This exercise is another word association one – similar to the shorter ‘100 things list’ exercise, except in this one, the words are already given to you. All you have to do is identify the words from a list that resonate with you, and from there, group them together to identify five core values. This exercise is another one that is more of a general value-identifying exercise, but can give you a good start for one of the others that are more specific for this time. 

Here is the link to the word association exercise. 

Related post: Intentional Living 101: The What, The Why, and The How



How to find time for your values

Ok, so you’ve done one or more of the exercises above to find your values and what you want to bring with you into the post “quarantine/self-isolation” life. 

But, I know what you’re thinking: HOW do I ensure I have time for these things? 

I get it – I’m a little nervous too, especially with the pressure to “get back to normal.” But, there are things you can do to set yourself up as much as possible. I’m not going to go into great detail here, because I have a ton of information on each of the resources below. Read more for what you can do to set yourself up for making time once the quarantine is over. 

***Disclaimer: Don’t feel pressured to do all the things right now if you’re not feeling like you have the energy or if you’re trying to work from home with kids, or you’re just existing and nothing more. This is a new experience for all of us, and we all react in different ways. 

Related post: 14 Ways to Incorporate Mindfulness During Times of Uncertainty



  • Declutter: Getting rid of physical clutter can free up time for us in the form of less time cleaning, less time looking for items, less time shopping, and less mental clutter. Yes, there is some time involved up front, but it WILL be worth it – I promise!


    Find all of my decluttering posts here.

  • Make eco-friendly swaps: Some eco-friendly swaps can help us reduce the amount of shopping time and mental clutter it takes to keep track of the items, go to the store or online to order the items, etc. Items such as cloth tissues or unpaper towels, reusable menstrual products, etc. The time savings may not seem like a lot, but they add up! For example, during this time of self-isolation, which at the time of this posting, we haven’t had to do a Target run ONCE for toiletries. The only paper products we’ve purchased has been toilet paper.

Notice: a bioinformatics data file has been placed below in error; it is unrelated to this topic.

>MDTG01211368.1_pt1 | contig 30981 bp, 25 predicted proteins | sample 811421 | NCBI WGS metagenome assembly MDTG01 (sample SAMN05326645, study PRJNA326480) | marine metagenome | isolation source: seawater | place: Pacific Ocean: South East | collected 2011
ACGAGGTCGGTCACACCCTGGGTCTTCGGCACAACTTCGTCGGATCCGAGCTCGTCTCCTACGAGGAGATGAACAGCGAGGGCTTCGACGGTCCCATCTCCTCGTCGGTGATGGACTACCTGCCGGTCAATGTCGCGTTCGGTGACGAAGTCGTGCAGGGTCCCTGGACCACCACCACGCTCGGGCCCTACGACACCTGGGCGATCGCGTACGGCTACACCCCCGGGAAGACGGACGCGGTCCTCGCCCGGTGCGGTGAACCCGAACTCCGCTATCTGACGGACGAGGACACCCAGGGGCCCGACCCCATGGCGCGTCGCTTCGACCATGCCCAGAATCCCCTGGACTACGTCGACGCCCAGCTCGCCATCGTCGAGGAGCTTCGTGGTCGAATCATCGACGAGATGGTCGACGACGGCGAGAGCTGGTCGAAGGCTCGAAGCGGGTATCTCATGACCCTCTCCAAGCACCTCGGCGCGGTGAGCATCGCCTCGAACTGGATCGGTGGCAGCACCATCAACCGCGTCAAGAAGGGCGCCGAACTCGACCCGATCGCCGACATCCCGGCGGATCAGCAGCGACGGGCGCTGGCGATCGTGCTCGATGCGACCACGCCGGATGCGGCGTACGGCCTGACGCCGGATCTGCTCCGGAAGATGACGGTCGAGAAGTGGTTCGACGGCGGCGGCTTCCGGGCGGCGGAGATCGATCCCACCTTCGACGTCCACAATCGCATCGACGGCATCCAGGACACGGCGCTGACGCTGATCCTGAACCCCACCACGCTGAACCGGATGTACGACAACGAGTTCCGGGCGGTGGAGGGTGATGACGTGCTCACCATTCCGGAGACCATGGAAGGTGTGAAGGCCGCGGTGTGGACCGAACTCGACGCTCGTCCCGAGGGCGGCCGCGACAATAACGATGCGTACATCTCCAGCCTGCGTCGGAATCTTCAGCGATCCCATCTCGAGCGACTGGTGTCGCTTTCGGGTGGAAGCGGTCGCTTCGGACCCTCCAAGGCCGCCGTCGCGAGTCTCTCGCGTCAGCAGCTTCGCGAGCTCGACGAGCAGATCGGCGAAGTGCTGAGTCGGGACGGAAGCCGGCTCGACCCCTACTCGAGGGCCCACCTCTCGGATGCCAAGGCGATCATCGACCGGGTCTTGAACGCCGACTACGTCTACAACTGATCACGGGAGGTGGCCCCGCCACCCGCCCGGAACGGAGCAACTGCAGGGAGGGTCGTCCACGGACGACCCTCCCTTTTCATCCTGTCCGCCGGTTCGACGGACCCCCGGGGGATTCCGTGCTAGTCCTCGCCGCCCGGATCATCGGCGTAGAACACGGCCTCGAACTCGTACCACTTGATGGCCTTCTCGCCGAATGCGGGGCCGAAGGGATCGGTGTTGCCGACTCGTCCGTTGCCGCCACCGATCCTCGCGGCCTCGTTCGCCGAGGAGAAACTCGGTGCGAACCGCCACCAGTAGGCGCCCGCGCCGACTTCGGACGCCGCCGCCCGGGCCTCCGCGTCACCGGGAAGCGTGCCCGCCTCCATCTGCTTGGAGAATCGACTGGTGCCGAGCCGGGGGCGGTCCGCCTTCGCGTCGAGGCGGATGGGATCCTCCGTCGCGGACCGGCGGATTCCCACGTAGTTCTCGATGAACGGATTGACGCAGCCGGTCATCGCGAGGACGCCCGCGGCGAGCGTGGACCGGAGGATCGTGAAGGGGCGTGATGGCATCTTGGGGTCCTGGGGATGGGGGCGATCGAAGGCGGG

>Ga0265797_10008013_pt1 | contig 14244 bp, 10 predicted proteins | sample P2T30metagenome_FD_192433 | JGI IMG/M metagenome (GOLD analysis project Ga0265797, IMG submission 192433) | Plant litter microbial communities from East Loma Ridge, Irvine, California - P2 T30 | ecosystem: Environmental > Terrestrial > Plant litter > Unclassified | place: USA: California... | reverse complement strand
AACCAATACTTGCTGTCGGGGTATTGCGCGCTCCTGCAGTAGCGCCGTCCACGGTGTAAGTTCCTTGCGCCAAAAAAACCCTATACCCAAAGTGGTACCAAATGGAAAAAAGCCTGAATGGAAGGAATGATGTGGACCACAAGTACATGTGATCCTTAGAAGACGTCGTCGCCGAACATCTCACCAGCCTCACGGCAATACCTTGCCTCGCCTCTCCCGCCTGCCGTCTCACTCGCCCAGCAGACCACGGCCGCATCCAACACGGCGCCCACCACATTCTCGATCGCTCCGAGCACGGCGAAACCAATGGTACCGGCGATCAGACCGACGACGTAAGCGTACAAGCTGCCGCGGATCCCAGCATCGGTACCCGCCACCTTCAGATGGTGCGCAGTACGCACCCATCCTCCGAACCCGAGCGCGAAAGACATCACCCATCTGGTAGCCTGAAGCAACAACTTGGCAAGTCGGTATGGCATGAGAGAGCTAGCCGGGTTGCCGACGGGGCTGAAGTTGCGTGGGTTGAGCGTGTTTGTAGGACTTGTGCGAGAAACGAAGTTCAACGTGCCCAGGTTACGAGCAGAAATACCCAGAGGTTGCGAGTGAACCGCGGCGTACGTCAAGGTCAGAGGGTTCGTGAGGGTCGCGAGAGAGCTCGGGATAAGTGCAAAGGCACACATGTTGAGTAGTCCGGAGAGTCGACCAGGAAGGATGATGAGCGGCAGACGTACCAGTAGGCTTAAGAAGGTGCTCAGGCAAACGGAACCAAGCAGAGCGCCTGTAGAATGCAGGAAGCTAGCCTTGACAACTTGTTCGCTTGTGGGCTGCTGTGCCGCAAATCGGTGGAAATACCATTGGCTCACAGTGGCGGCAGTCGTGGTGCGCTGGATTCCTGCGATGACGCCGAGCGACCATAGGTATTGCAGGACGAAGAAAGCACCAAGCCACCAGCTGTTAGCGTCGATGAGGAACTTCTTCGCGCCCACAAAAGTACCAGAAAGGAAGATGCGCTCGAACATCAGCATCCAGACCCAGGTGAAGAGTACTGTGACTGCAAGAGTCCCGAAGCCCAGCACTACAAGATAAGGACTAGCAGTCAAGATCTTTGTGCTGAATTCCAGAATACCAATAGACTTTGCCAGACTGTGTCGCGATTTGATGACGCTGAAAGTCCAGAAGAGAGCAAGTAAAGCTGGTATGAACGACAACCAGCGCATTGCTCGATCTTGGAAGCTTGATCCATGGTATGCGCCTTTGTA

Check out some easy swaps you can make in this post.

  • Practice reduced social media use: We spend a lot of time on social media – time that we could be putting towards things we value instead. I don’t know about you, but nowhere in my values exercise did I write that I must spend a ton of time on Instagram. Not only will this help free up some time, it will also help free up some mental clutter! 


    Here are seven of my tips to detach from social media. 

  • Practice making time for self care NOW: The time is now to start prioritizing time for YOU, when you have fewer commitments. Sure, you may feel swamped with work and schooling for the kids, but the extracurricular commitments are likely not happening – whether we like it or not. Get in the habit of making time for self-care (whatever that looks like for you) now, so that when things start ramping up again, you’ll already have the habit in place.


    Check out my post on the secret for making time for self-care.

  • Practice saying ‘no’: Here is another piece you can put into practice now while the commitments and extracurricular activites are limited: and that is saying ‘no’. Saying ‘no’ to things that don’t match your values and aren’t 100% absolutely necessary (because we’ll never be able to be completely free of things that don’t match our values) is a GREAT way to free up valuable time.


    As things start slowly coming back into your life, line them up against your values you discovered from the exercise(s) above, and if they aren’t necessary and don’t match what you found, say no.


    Here are the things I do to say ‘no’, guilt free. 


I don’t know of many other times when we’ve had the opportunity to ‘start from scratch’ in accordance to our routines and lifestyle. And while this isn’t what any of us asked for, here we are. I personally feel that it would be a shame to let this time pass us – especially if we’re not feeling content with the way things were ‘before’.


Have you felt your values shift during this time? What activities or exercises help you determine what those values are?